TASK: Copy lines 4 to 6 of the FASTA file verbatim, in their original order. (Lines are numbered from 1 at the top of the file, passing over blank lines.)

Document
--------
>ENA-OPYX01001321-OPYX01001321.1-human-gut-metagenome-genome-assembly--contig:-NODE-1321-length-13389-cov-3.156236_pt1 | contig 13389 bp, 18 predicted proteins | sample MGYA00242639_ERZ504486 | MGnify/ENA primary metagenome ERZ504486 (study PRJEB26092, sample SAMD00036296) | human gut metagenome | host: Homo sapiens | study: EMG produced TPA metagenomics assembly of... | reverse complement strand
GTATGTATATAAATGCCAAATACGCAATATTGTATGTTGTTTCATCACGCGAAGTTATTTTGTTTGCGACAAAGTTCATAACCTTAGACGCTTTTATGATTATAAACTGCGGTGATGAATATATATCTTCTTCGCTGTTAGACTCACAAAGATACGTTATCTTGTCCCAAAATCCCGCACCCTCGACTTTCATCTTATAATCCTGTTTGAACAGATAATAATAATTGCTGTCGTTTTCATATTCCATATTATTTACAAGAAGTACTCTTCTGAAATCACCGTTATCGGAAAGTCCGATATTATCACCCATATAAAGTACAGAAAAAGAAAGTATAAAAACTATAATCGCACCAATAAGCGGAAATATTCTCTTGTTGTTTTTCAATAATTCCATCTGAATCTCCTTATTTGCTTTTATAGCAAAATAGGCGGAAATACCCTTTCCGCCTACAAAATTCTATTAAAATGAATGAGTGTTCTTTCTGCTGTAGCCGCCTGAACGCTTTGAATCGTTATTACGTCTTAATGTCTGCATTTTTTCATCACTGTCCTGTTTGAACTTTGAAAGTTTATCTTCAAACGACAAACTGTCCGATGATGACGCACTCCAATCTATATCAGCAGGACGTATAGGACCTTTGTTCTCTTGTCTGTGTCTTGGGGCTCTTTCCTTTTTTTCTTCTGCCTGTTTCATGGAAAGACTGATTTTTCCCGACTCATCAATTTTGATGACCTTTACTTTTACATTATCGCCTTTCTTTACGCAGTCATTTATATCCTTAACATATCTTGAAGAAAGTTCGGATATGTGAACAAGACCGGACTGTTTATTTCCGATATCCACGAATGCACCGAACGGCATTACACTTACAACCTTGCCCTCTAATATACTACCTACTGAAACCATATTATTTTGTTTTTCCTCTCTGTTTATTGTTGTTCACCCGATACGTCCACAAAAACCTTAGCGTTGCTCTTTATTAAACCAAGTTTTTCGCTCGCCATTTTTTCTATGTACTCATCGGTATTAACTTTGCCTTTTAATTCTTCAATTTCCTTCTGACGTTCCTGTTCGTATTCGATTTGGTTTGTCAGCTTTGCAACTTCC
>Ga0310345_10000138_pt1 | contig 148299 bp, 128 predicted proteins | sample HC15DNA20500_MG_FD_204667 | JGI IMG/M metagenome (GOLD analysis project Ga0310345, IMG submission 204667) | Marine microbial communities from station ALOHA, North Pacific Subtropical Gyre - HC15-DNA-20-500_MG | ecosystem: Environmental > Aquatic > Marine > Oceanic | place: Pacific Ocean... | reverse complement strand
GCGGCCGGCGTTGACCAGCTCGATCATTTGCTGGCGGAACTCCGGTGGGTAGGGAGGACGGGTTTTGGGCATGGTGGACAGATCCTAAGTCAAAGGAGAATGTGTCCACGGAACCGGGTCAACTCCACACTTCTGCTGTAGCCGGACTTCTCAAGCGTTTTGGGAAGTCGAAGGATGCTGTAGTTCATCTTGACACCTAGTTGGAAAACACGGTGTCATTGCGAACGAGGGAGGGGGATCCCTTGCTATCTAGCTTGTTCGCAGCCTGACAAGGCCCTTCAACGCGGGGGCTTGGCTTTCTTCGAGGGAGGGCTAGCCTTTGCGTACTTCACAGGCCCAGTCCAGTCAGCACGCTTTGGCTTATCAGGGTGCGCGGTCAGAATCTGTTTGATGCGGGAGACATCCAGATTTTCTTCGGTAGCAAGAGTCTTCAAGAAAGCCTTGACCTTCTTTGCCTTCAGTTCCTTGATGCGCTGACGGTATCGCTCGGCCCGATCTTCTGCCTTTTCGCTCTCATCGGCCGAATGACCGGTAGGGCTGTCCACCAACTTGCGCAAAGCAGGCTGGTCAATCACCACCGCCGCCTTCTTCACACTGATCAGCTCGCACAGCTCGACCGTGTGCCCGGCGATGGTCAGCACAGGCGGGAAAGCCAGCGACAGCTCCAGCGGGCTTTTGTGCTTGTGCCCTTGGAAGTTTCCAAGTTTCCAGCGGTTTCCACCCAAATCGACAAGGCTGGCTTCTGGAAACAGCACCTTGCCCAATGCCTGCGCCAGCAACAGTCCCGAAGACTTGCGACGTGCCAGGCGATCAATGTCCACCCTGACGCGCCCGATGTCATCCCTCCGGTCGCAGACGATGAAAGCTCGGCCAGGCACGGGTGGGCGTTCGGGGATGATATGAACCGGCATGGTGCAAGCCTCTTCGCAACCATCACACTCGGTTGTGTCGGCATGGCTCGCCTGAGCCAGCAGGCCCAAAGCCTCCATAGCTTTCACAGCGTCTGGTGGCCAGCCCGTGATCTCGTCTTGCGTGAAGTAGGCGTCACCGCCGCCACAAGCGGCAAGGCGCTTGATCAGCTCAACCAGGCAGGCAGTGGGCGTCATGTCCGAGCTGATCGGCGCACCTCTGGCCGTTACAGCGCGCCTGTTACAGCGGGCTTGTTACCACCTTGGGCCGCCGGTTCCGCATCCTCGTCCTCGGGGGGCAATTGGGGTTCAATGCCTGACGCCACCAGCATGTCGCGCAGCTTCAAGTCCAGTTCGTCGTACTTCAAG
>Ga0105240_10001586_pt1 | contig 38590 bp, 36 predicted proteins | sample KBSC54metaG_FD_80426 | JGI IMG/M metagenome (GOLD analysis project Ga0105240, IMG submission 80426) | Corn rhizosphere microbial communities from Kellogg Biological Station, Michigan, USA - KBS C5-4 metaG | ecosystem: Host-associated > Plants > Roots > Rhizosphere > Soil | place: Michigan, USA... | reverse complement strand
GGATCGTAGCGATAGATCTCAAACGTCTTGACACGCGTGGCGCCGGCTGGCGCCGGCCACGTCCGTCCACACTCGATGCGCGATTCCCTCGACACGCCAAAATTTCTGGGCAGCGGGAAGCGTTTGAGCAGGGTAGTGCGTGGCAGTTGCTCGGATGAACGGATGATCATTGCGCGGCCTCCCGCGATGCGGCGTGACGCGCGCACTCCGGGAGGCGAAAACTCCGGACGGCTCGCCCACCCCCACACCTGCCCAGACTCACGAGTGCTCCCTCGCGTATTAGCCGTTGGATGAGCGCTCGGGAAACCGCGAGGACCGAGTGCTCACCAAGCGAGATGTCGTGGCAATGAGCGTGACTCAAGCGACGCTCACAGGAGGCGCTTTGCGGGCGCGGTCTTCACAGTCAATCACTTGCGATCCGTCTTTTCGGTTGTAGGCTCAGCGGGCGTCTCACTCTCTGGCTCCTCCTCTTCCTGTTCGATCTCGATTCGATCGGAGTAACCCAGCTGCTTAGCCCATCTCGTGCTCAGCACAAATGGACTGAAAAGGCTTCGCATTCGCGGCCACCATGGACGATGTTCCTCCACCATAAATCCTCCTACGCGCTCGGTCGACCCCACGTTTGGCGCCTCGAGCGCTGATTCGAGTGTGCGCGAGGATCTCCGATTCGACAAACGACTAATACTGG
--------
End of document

GCGGCCGGCGTTGACCAGCTCGATCATTTGCTGGCGGAACTCCGGTGGGTAGGGAGGACGGGTTTTGGGCATGGTGGACAGATCCTAAGTCAAAGGAGAATGTGTCCACGGAACCGGGTCAACTCCACACTTCTGCTGTAGCCGGACTTCTCAAGCGTTTTGGGAAGTCGAAGGATGCTGTAGTTCATCTTGACACCTAGTTGGAAAACACGGTGTCATTGCGAACGAGGGAGGGGGATCCCTTGCTATCTAGCTTGTTCGCAGCCTGACAAGGCCCTTCAACGCGGGGGCTTGGCTTTCTTCGAGGGAGGGCTAGCCTTTGCGTACTTCACAGGCCCAGTCCAGTCAGCACGCTTTGGCTTATCAGGGTGCGCGGTCAGAATCTGTTTGATGCGGGAGACATCCAGATTTTCTTCGGTAGCAAGAGTCTTCAAGAAAGCCTTGACCTTCTTTGCCTTCAGTTCCTTGATGCGCTGACGGTATCGCTCGGCCCGATCTTCTGCCTTTTCGCTCTCATCGGCCGAATGACCGGTAGGGCTGTCCACCAACTTGCGCAAAGCAGGCTGGTCAATCACCACCGCCGCCTTCTTCACACTGATCAGCTCGCACAGCTCGACCGTGTGCCCGGCGATGGTCAGCACAGGCGGGAAAGCCAGCGACAGCTCCAGCGGGCTTTTGTGCTTGTGCCCTTGGAAGTTTCCAAGTTTCCAGCGGTTTCCACCCAAATCGACAAGGCTGGCTTCTGGAAACAGCACCTTGCCCAATGCCTGCGCCAGCAACAGTCCCGAAGACTTGCGACGTGCCAGGCGATCAATGTCCACCCTGACGCGCCCGATGTCATCCCTCCGGTCGCAGACGATGAAAGCTCGGCCAGGCACGGGTGGGCGTTCGGGGATGATATGAACCGGCATGGTGCAAGCCTCTTCGCAACCATCACACTCGGTTGTGTCGGCATGGCTCGCCTGAGCCAGCAGGCCCAAAGCCTCCATAGCTTTCACAGCGTCTGGTGGCCAGCCCGTGATCTCGTCTTGCGTGAAGTAGGCGTCACCGCCGCCACAAGCGGCAAGGCGCTTGATCAGCTCAACCAGGCAGGCAGTGGGCGTCATGTCCGAGCTGATCGGCGCACCTCTGGCCGTTACAGCGCGCCTGTTACAGCGGGCTTGTTACCACCTTGGGCCGCCGGTTCCGCATCCTCGTCCTCGGGGGGCAATTGGGGTTCAATGCCTGACGCCACCAGCATGTCGCGCAGCTTCAAGTCCAGTTCGTCGTACTTCAAG
>Ga0105240_10001586_pt1 | contig 38590 bp, 36 predicted proteins | sample KBSC54metaG_FD_80426 | JGI IMG/M metagenome (GOLD analysis project Ga0105240, IMG submission 80426) | Corn rhizosphere microbial communities from Kellogg Biological Station, Michigan, USA - KBS C5-4 metaG | ecosystem: Host-associated > Plants > Roots > Rhizosphere > Soil | place: Michigan, USA... | reverse complement strand
GGATCGTAGCGATAGATCTCAAACGTCTTGACACGCGTGGCGCCGGCTGGCGCCGGCCACGTCCGTCCACACTCGATGCGCGATTCCCTCGACACGCCAAAATTTCTGGGCAGCGGGAAGCGTTTGAGCAGGGTAGTGCGTGGCAGTTGCTCGGATGAACGGATGATCATTGCGCGGCCTCCCGCGATGCGGCGTGACGCGCGCACTCCGGGAGGCGAAAACTCCGGACGGCTCGCCCACCCCCACACCTGCCCAGACTCACGAGTGCTCCCTCGCGTATTAGCCGTTGGATGAGCGCTCGGGAAACCGCGAGGACCGAGTGCTCACCAAGCGAGATGTCGTGGCAATGAGCGTGACTCAAGCGACGCTCACAGGAGGCGCTTTGCGGGCGCGGTCTTCACAGTCAATCACTTGCGATCCGTCTTTTCGGTTGTAGGCTCAGCGGGCGTCTCACTCTCTGGCTCCTCCTCTTCCTGTTCGATCTCGATTCGATCGGAGTAACCCAGCTGCTTAGCCCATCTCGTGCTCAGCACAAATGGACTGAAAAGGCTTCGCATTCGCGGCCACCATGGACGATGTTCCTCCACCATAAATCCTCCTACGCGCTCGGTCGACCCCACGTTTGGCGCCTCGAGCGCTGATTCGAGTGTGCGCGAGGATCTCCGATTCGACAAACGACTAATACTGG